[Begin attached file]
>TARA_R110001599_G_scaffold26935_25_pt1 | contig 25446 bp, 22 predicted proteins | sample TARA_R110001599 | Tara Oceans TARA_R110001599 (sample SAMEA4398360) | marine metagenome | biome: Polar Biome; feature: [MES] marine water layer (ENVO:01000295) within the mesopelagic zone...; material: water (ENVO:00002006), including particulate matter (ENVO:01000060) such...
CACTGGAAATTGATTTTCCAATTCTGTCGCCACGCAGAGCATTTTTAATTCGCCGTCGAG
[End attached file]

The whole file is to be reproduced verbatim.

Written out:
>TARA_R110001599_G_scaffold26935_25_pt1 | contig 25446 bp, 22 predicted proteins | sample TARA_R110001599 | Tara Oceans TARA_R110001599 (sample SAMEA4398360) | marine metagenome | biome: Polar Biome; feature: [MES] marine water layer (ENVO:01000295) within the mesopelagic zone...; material: water (ENVO:00002006), including particulate matter (ENVO:01000060) such...
CACTGGAAATTGATTTTCCAATTCTGTCGCCACGCAGAGCATTTTTAATTCGCCGTCGAG